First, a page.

If you add an Intel AMT enabled port to an LBFO team, do not set the port to Standby in the LBFO team. If you set the port to Standby you can lose AMT functionality.
Teaming features include Failover protection, increased bandwidth throughput aggregation, and balancing of traffic among team members. Teaming Modes are AFT, SFT, ALB, Receive Load Balancing (RLB), SLA, and IEEE 802.3ad Dynamic Link Aggregation.
Features available, using Intel® Advanced Network Software (Intel® ANS) include:
Fault Tolerance Uses one or more secondary adapters to take over for the primary adapter should the first adapter, its cabling, or the link partner fail. Designed to guarantee server availability to the network.
Link Aggregation Combines multiple adapters into a single channel to provide greater bandwidth. Bandwidth increase is only available when connecting to multiple destination addresses. ALB mode provides aggregation for transmission only while RLB, SLA, and IEEE 802.3ad dynamic link aggregation modes provide aggregation in both directions. Link aggregation modes require switch support, while ALB and RLB modes can be used with any switch.
Load Balancing The distribution of the transmission and reception load the among aggregated network adapters. An intelligent adaptive agent in the Intel® ANS driver repeatedly analyzes the traffic flow from the server and distributes the packets based on destination addresses. (In IEEE 802.3ad modes the switch provides load balancing on incoming packets.)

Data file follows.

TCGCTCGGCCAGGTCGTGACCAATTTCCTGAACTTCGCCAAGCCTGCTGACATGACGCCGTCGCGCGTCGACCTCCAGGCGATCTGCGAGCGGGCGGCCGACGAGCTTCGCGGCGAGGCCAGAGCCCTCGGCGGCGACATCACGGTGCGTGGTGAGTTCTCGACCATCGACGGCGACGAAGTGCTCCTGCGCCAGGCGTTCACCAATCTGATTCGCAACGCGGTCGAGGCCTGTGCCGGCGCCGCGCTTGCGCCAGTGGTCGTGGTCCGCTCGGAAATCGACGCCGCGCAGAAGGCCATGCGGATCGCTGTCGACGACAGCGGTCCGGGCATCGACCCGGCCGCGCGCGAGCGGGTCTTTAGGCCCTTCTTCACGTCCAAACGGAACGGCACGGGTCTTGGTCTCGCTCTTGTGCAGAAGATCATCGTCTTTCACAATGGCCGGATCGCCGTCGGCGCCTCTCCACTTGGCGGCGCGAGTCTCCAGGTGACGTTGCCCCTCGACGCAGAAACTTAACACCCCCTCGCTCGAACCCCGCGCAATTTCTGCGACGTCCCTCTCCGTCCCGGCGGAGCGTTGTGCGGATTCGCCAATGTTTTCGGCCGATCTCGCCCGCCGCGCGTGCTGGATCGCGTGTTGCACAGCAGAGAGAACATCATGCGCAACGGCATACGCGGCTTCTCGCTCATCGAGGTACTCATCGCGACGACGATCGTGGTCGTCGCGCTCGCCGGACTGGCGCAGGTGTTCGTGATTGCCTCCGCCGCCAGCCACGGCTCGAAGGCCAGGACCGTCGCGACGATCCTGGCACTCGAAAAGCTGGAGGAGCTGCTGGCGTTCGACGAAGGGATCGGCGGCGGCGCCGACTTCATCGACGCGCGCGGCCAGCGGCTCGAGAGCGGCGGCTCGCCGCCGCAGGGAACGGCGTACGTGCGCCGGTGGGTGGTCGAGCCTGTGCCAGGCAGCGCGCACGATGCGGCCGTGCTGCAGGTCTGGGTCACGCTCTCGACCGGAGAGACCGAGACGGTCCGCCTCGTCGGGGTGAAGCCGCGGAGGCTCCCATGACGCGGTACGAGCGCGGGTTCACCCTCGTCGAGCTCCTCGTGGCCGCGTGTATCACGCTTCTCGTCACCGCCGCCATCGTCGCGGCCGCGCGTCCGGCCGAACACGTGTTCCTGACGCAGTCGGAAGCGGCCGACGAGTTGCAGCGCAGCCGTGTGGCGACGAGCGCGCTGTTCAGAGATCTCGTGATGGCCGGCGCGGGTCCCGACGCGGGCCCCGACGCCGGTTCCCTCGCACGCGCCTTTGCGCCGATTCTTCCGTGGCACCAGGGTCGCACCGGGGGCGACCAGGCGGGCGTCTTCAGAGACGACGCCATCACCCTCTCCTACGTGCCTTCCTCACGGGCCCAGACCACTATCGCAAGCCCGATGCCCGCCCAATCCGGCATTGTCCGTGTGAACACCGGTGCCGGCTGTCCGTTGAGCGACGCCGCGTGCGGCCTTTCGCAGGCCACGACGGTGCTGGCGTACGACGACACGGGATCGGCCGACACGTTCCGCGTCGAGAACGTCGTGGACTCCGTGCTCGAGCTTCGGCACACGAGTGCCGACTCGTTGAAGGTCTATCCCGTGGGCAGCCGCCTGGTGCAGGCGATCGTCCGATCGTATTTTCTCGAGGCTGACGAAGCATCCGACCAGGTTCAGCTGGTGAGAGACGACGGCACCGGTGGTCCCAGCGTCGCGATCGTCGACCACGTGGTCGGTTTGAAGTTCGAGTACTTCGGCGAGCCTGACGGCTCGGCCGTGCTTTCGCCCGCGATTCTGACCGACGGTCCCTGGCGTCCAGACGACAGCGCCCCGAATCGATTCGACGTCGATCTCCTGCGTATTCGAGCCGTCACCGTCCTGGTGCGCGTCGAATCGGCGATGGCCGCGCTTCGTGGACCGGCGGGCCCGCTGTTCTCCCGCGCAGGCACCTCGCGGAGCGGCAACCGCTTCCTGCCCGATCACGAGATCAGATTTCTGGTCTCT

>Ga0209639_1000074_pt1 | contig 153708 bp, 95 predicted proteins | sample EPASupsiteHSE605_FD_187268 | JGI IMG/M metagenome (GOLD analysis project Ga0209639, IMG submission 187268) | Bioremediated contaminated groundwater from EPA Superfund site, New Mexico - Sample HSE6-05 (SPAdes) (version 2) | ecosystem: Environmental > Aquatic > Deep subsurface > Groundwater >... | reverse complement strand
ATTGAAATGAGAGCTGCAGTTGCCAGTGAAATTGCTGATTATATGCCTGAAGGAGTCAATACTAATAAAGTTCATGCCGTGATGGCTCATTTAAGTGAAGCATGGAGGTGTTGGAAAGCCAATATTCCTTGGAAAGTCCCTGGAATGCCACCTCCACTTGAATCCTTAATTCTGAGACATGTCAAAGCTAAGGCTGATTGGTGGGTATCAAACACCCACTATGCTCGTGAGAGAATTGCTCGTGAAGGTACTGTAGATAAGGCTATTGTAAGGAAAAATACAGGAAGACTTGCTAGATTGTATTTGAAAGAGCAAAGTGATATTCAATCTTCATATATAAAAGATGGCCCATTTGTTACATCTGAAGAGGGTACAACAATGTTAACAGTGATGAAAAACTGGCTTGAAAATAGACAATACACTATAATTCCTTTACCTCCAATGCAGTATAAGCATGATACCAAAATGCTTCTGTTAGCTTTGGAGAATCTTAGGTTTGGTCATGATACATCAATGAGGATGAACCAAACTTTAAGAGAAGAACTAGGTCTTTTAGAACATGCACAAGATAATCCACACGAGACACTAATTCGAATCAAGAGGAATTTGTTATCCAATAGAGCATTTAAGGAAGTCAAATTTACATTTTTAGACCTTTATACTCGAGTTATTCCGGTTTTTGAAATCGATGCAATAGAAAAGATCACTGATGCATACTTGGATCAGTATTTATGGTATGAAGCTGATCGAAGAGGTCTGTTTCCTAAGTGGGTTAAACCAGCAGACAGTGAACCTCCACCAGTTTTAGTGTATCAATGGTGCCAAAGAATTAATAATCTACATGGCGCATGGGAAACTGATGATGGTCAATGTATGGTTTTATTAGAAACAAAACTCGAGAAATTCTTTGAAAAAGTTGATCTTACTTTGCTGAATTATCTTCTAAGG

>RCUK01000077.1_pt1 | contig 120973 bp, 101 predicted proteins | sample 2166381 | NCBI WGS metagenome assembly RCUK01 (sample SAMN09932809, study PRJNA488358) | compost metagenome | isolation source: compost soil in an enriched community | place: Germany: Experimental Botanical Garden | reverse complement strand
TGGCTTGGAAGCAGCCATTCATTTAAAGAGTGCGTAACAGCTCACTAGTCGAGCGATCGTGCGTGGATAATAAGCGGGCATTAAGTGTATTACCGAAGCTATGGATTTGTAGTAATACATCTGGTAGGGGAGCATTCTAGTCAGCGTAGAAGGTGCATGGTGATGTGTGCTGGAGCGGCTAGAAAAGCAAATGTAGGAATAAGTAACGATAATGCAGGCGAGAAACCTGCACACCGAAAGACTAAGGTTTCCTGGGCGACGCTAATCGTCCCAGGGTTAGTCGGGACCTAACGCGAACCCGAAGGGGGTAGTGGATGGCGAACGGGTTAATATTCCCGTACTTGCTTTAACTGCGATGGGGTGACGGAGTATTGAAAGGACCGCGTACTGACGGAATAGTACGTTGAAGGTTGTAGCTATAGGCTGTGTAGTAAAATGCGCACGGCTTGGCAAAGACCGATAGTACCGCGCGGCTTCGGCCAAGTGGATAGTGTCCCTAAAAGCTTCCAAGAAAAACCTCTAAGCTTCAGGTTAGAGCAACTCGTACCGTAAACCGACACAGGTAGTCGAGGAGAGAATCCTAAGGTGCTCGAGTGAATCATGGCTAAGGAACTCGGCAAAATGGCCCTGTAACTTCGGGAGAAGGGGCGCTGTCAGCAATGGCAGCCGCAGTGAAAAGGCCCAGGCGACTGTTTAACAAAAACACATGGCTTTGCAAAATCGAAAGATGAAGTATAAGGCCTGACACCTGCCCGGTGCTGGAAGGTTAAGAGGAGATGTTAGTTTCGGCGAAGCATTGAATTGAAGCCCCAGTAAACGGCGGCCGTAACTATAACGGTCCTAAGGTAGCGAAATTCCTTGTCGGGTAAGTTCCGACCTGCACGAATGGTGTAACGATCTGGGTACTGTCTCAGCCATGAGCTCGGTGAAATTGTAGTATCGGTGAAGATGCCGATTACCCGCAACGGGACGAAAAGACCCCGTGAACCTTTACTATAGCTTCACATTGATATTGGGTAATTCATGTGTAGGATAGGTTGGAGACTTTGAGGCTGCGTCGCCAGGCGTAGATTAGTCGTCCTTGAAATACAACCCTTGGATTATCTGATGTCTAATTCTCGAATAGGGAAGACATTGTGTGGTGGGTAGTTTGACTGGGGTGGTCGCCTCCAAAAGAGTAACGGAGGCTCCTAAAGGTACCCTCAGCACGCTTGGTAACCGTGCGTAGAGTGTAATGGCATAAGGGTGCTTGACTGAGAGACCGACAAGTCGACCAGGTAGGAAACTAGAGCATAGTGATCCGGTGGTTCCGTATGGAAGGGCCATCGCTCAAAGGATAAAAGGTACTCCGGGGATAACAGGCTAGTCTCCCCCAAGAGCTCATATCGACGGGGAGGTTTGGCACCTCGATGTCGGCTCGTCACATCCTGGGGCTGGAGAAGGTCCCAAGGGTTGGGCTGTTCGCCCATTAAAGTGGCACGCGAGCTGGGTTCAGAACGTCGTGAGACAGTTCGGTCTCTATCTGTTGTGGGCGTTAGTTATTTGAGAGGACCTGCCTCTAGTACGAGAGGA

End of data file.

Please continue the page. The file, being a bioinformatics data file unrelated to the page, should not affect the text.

Load Balancing in ALB mode can only occur on Layer 3 routed protocols (IP and NCP IPX). Load Balancing in RLB mode can only occur for TCP/IP. Non-routed protocols are transmitted only over the primary adapter.
Adapter Fault Tolerance (AFT) Allows mixed models and mixed connection speeds as long as there is at least one Intel® PRO server adapter in the team. A 'failed' Primary adapter passes its MAC and Layer 3 address to the failover (secondary) adapter. All adapters in the team should be connected to the same hub or switch with Spanning Tree (STP) set to Off.
Switch Fault Tolerance (SFT) Uses two adapters connected to two switches to provide a fault tolerant network connection in the event that the first adapter, its cabling or the switch fails. Only two adapters can be assigned to an SFT team.
Do not put clients on the SFT team link partner switches, because they do not pass traffic to the partner switch at fail.
Spanning Tree (STP) must be running on the network to make sure that loops are eliminated.
Turn off STP on the incoming ports of the switches directly connected to the adapters in the team, or configure ports for PortFast.
Only 802.3ad DYNAMIC mode allows failover between teams.
Diagram of Switch Fault Tolerance (SFT) Team with Spanning Tree Protocol
Adaptive Load Balancing (ALB) Offers increased network bandwidth by allowing transmission over 2-8 ports to multiple destination addresses, and incorporates Adapter Fault Tolerance. Only the primary adapter receives incoming traffic. Broadcasts/multicasts and non-routed protocols are only transmitted via the primary adapter in the team. The Intel® ANS software load balances transmissions, based on Destination Address, and can be used with any switch. Simultaneous transmission only occurs at multiple addresses. This mode can be connected to any switch.
Receive Load Balancing (RLB)